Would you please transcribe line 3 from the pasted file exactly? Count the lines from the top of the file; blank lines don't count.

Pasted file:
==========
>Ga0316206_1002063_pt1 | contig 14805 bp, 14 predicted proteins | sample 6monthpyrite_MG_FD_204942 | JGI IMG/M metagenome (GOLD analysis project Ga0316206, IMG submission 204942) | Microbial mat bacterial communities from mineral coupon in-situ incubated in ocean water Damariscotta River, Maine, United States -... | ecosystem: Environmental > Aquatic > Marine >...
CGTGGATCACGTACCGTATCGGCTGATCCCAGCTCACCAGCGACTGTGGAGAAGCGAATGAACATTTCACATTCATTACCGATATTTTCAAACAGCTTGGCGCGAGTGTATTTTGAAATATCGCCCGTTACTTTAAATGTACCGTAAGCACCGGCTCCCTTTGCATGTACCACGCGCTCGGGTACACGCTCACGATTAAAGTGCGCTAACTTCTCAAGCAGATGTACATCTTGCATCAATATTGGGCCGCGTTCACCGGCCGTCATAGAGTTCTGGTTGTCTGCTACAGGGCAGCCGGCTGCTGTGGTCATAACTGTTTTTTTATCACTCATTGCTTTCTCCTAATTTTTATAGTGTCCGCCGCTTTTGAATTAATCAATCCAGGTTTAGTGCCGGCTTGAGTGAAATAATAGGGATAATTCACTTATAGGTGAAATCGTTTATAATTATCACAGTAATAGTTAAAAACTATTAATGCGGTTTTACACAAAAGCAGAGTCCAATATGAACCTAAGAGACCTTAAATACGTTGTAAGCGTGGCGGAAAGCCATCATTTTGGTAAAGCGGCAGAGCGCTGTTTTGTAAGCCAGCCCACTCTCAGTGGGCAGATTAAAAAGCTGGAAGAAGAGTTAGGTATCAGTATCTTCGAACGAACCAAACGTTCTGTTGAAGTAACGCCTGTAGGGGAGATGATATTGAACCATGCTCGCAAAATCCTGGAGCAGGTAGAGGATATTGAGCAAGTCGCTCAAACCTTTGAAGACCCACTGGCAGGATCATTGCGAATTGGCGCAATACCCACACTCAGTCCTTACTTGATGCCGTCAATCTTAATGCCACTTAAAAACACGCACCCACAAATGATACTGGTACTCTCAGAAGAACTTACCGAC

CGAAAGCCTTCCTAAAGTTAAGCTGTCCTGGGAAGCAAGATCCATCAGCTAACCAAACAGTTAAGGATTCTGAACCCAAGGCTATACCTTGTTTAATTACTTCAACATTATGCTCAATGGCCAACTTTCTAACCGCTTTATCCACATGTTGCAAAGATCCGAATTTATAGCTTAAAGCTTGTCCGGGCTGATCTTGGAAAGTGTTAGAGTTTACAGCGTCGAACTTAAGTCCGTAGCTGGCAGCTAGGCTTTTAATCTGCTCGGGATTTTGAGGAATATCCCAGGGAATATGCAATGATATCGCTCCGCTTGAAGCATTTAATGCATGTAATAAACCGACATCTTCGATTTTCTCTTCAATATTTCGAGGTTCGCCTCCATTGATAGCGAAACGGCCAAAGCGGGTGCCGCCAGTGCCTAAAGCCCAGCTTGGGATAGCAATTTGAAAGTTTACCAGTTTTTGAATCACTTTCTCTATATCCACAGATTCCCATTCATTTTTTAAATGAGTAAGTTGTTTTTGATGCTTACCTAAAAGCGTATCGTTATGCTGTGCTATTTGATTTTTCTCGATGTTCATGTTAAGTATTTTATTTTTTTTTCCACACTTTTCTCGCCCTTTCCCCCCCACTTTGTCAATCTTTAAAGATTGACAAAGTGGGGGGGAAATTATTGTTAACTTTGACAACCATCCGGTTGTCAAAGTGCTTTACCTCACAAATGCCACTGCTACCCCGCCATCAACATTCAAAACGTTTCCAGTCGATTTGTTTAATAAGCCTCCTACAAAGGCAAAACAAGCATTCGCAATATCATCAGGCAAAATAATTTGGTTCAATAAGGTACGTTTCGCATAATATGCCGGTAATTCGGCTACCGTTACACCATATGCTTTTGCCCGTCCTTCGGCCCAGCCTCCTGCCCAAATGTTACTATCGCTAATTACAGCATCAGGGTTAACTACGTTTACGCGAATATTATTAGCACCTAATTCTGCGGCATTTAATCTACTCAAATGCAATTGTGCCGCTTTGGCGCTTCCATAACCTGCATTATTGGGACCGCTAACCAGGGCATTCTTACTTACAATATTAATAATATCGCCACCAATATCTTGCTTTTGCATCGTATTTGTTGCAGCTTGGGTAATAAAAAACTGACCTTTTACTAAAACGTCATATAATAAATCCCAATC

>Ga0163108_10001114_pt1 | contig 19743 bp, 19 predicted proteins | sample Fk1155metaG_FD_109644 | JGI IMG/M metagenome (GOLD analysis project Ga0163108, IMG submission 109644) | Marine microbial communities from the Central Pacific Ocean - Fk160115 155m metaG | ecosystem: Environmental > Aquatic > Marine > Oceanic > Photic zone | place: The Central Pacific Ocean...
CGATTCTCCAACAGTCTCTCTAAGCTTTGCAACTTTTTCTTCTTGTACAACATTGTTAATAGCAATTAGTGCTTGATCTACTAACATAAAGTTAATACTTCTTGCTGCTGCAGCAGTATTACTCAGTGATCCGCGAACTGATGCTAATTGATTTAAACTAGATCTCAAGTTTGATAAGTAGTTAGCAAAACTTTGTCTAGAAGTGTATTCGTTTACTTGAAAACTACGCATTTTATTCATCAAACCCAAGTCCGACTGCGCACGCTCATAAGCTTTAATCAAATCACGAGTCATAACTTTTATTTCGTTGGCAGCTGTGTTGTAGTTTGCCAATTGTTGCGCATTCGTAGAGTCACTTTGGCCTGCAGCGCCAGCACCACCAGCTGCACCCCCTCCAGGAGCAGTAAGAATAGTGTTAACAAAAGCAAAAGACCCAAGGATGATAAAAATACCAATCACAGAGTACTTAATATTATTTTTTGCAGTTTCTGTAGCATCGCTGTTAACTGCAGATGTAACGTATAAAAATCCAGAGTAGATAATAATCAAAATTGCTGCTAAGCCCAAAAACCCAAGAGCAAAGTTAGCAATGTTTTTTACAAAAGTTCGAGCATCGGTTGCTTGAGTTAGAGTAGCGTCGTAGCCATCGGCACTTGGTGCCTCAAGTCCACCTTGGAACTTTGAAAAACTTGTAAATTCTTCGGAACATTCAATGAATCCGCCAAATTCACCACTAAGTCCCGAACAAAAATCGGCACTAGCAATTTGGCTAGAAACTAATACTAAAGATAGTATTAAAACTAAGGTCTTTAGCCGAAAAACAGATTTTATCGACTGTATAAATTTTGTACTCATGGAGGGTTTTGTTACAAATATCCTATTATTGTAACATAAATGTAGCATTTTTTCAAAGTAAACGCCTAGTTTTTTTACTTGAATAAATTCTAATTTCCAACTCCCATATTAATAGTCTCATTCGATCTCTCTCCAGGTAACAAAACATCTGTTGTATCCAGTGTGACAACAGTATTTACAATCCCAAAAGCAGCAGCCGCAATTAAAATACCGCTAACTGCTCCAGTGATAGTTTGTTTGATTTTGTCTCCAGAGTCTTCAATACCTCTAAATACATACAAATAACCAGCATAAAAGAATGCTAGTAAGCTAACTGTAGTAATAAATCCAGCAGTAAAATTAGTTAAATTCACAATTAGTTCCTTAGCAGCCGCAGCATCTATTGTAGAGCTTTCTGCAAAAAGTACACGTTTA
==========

CGAAAGCCTTCCTAAAGTTAAGCTGTCCTGGGAAGCAAGATCCATCAGCTAACCAAACAGTTAAGGATTCTGAACCCAAGGCTATACCTTGTTTAATTACTTCAACATTATGCTCAATGGCCAACTTTCTAACCGCTTTATCCACATGTTGCAAAGATCCGAATTTATAGCTTAAAGCTTGTCCGGGCTGATCTTGGAAAGTGTTAGAGTTTACAGCGTCGAACTTAAGTCCGTAGCTGGCAGCTAGGCTTTTAATCTGCTCGGGATTTTGAGGAATATCCCAGGGAATATGCAATGATATCGCTCCGCTTGAAGCATTTAATGCATGTAATAAACCGACATCTTCGATTTTCTCTTCAATATTTCGAGGTTCGCCTCCATTGATAGCGAAACGGCCAAAGCGGGTGCCGCCAGTGCCTAAAGCCCAGCTTGGGATAGCAATTTGAAAGTTTACCAGTTTTTGAATCACTTTCTCTATATCCACAGATTCCCATTCATTTTTTAAATGAGTAAGTTGTTTTTGATGCTTACCTAAAAGCGTATCGTTATGCTGTGCTATTTGATTTTTCTCGATGTTCATGTTAAGTATTTTATTTTTTTTTCCACACTTTTCTCGCCCTTTCCCCCCCACTTTGTCAATCTTTAAAGATTGACAAAGTGGGGGGGAAATTATTGTTAACTTTGACAACCATCCGGTTGTCAAAGTGCTTTACCTCACAAATGCCACTGCTACCCCGCCATCAACATTCAAAACGTTTCCAGTCGATTTGTTTAATAAGCCTCCTACAAAGGCAAAACAAGCATTCGCAATATCATCAGGCAAAATAATTTGGTTCAATAAGGTACGTTTCGCATAATATGCCGGTAATTCGGCTACCGTTACACCATATGCTTTTGCCCGTCCTTCGGCCCAGCCTCCTGCCCAAATGTTACTATCGCTAATTACAGCATCAGGGTTAACTACGTTTACGCGAATATTATTAGCACCTAATTCTGCGGCATTTAATCTACTCAAATGCAATTGTGCCGCTTTGGCGCTTCCATAACCTGCATTATTGGGACCGCTAACCAGGGCATTCTTACTTACAATATTAATAATATCGCCACCAATATCTTGCTTTTGCATCGTATTTGTTGCAGCTTGGGTAATAAAAAACTGACCTTTTACTAAAACGTCATATAATAAATCCCAATC